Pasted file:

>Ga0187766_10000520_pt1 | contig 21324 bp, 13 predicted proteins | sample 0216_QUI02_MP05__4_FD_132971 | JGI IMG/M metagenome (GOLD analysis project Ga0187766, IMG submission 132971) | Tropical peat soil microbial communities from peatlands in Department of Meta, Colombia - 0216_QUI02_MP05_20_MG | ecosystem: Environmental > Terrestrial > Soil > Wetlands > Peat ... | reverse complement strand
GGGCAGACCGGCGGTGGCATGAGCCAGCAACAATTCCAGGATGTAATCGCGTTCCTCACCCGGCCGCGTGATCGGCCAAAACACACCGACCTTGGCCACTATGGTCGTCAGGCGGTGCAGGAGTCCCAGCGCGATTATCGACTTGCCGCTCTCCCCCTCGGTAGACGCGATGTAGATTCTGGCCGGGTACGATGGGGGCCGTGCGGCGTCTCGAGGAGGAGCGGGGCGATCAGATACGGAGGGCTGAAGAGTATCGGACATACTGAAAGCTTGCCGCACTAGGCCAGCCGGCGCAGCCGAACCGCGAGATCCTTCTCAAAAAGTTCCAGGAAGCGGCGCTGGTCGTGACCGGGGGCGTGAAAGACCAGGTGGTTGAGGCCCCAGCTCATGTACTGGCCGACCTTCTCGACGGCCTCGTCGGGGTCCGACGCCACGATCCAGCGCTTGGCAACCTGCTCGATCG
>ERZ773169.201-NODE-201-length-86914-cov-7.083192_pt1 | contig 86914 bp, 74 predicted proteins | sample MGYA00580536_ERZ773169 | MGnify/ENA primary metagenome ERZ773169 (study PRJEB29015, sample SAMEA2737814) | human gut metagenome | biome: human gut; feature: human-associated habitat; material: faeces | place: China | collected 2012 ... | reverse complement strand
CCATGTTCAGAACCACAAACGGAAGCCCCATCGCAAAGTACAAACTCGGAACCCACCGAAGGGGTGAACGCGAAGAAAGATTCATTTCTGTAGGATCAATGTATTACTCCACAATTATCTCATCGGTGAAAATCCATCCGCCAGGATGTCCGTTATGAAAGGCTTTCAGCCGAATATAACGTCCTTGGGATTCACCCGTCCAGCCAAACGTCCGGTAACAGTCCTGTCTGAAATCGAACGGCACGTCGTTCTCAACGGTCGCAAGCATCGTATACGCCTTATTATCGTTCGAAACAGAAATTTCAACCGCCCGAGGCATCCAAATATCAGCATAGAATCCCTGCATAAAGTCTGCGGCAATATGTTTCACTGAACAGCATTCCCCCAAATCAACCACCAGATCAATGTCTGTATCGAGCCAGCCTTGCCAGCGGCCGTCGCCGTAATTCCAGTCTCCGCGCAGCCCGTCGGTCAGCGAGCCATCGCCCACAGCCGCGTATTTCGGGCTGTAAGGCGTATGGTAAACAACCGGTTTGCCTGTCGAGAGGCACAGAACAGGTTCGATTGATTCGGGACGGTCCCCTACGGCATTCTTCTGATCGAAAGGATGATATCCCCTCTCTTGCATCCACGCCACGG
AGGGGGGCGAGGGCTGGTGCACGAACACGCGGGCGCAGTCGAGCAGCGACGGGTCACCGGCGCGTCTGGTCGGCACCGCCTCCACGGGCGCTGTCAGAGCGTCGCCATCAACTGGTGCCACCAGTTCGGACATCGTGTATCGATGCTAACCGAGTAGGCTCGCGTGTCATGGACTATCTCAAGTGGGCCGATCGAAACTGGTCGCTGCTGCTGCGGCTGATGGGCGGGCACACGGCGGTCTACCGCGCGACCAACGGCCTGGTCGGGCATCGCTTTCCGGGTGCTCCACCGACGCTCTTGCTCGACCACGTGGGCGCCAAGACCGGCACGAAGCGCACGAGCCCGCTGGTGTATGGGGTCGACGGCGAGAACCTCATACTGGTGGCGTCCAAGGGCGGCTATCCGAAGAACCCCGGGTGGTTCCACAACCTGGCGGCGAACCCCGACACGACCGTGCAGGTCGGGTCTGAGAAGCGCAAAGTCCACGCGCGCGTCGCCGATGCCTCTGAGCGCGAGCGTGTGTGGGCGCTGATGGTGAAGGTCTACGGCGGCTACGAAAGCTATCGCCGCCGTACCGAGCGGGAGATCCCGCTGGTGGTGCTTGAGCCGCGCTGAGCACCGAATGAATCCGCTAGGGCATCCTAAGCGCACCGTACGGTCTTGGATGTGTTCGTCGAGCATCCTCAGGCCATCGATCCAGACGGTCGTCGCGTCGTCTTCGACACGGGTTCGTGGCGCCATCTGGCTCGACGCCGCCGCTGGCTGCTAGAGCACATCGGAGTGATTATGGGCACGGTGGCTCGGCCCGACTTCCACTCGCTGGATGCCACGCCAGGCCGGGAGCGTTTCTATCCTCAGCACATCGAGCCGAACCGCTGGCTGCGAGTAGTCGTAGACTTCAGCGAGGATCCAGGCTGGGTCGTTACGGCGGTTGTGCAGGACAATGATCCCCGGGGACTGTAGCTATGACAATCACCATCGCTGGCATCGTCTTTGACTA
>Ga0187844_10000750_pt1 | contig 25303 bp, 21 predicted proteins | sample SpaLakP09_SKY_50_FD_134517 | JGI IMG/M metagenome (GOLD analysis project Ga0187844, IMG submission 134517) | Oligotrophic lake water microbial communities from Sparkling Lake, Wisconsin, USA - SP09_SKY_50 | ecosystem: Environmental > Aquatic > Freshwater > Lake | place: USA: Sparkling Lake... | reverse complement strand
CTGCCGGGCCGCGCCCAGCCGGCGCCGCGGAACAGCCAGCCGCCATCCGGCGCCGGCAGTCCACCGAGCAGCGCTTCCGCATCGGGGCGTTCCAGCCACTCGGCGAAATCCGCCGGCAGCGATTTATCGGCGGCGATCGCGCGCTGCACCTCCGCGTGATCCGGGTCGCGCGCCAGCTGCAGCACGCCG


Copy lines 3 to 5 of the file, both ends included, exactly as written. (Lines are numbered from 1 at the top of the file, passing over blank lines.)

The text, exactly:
>ERZ773169.201-NODE-201-length-86914-cov-7.083192_pt1 | contig 86914 bp, 74 predicted proteins | sample MGYA00580536_ERZ773169 | MGnify/ENA primary metagenome ERZ773169 (study PRJEB29015, sample SAMEA2737814) | human gut metagenome | biome: human gut; feature: human-associated habitat; material: faeces | place: China | collected 2012 ... | reverse complement strand
CCATGTTCAGAACCACAAACGGAAGCCCCATCGCAAAGTACAAACTCGGAACCCACCGAAGGGGTGAACGCGAAGAAAGATTCATTTCTGTAGGATCAATGTATTACTCCACAATTATCTCATCGGTGAAAATCCATCCGCCAGGATGTCCGTTATGAAAGGCTTTCAGCCGAATATAACGTCCTTGGGATTCACCCGTCCAGCCAAACGTCCGGTAACAGTCCTGTCTGAAATCGAACGGCACGTCGTTCTCAACGGTCGCAAGCATCGTATACGCCTTATTATCGTTCGAAACAGAAATTTCAACCGCCCGAGGCATCCAAATATCAGCATAGAATCCCTGCATAAAGTCTGCGGCAATATGTTTCACTGAACAGCATTCCCCCAAATCAACCACCAGATCAATGTCTGTATCGAGCCAGCCTTGCCAGCGGCCGTCGCCGTAATTCCAGTCTCCGCGCAGCCCGTCGGTCAGCGAGCCATCGCCCACAGCCGCGTATTTCGGGCTGTAAGGCGTATGGTAAACAACCGGTTTGCCTGTCGAGAGGCACAGAACAGGTTCGATTGATTCGGGACGGTCCCCTACGGCATTCTTCTGATCGAAAGGATGATATCCCCTCTCTTGCATCCACGCCACGG
AGGGGGGCGAGGGCTGGTGCACGAACACGCGGGCGCAGTCGAGCAGCGACGGGTCACCGGCGCGTCTGGTCGGCACCGCCTCCACGGGCGCTGTCAGAGCGTCGCCATCAACTGGTGCCACCAGTTCGGACATCGTGTATCGATGCTAACCGAGTAGGCTCGCGTGTCATGGACTATCTCAAGTGGGCCGATCGAAACTGGTCGCTGCTGCTGCGGCTGATGGGCGGGCACACGGCGGTCTACCGCGCGACCAACGGCCTGGTCGGGCATCGCTTTCCGGGTGCTCCACCGACGCTCTTGCTCGACCACGTGGGCGCCAAGACCGGCACGAAGCGCACGAGCCCGCTGGTGTATGGGGTCGACGGCGAGAACCTCATACTGGTGGCGTCCAAGGGCGGCTATCCGAAGAACCCCGGGTGGTTCCACAACCTGGCGGCGAACCCCGACACGACCGTGCAGGTCGGGTCTGAGAAGCGCAAAGTCCACGCGCGCGTCGCCGATGCCTCTGAGCGCGAGCGTGTGTGGGCGCTGATGGTGAAGGTCTACGGCGGCTACGAAAGCTATCGCCGCCGTACCGAGCGGGAGATCCCGCTGGTGGTGCTTGAGCCGCGCTGAGCACCGAATGAATCCGCTAGGGCATCCTAAGCGCACCGTACGGTCTTGGATGTGTTCGTCGAGCATCCTCAGGCCATCGATCCAGACGGTCGTCGCGTCGTCTTCGACACGGGTTCGTGGCGCCATCTGGCTCGACGCCGCCGCTGGCTGCTAGAGCACATCGGAGTGATTATGGGCACGGTGGCTCGGCCCGACTTCCACTCGCTGGATGCCACGCCAGGCCGGGAGCGTTTCTATCCTCAGCACATCGAGCCGAACCGCTGGCTGCGAGTAGTCGTAGACTTCAGCGAGGATCCAGGCTGGGTCGTTACGGCGGTTGTGCAGGACAATGATCCCCGGGGACTGTAGCTATGACAATCACCATCGCTGGCATCGTCTTTGACTA